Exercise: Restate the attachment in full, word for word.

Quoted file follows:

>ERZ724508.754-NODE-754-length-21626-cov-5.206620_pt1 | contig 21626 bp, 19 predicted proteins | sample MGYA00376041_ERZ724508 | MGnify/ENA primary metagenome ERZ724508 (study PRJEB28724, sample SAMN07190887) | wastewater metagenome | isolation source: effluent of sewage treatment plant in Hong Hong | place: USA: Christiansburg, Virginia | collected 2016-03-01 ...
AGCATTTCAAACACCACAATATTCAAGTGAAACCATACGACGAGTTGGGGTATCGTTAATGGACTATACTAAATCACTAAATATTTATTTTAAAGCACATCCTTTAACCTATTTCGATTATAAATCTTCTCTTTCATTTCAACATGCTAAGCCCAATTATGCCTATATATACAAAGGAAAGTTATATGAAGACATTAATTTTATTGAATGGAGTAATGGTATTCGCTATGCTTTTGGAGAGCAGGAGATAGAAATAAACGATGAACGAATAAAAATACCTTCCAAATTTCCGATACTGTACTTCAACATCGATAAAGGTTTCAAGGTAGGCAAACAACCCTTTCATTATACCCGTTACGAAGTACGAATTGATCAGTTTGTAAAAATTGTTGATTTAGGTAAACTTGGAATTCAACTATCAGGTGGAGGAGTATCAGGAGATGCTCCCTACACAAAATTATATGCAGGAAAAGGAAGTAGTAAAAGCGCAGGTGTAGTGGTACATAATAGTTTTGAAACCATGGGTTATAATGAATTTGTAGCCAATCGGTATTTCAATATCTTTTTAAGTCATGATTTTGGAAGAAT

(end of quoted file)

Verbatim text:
>ERZ724508.754-NODE-754-length-21626-cov-5.206620_pt1 | contig 21626 bp, 19 predicted proteins | sample MGYA00376041_ERZ724508 | MGnify/ENA primary metagenome ERZ724508 (study PRJEB28724, sample SAMN07190887) | wastewater metagenome | isolation source: effluent of sewage treatment plant in Hong Hong | place: USA: Christiansburg, Virginia | collected 2016-03-01 ...
AGCATTTCAAACACCACAATATTCAAGTGAAACCATACGACGAGTTGGGGTATCGTTAATGGACTATACTAAATCACTAAATATTTATTTTAAAGCACATCCTTTAACCTATTTCGATTATAAATCTTCTCTTTCATTTCAACATGCTAAGCCCAATTATGCCTATATATACAAAGGAAAGTTATATGAAGACATTAATTTTATTGAATGGAGTAATGGTATTCGCTATGCTTTTGGAGAGCAGGAGATAGAAATAAACGATGAACGAATAAAAATACCTTCCAAATTTCCGATACTGTACTTCAACATCGATAAAGGTTTCAAGGTAGGCAAACAACCCTTTCATTATACCCGTTACGAAGTACGAATTGATCAGTTTGTAAAAATTGTTGATTTAGGTAAACTTGGAATTCAACTATCAGGTGGAGGAGTATCAGGAGATGCTCCCTACACAAAATTATATGCAGGAAAAGGAAGTAGTAAAAGCGCAGGTGTAGTGGTACATAATAGTTTTGAAACCATGGGTTATAATGAATTTGTAGCCAATCGGTATTTCAATATCTTTTTAAGTCATGATTTTGGAAGAAT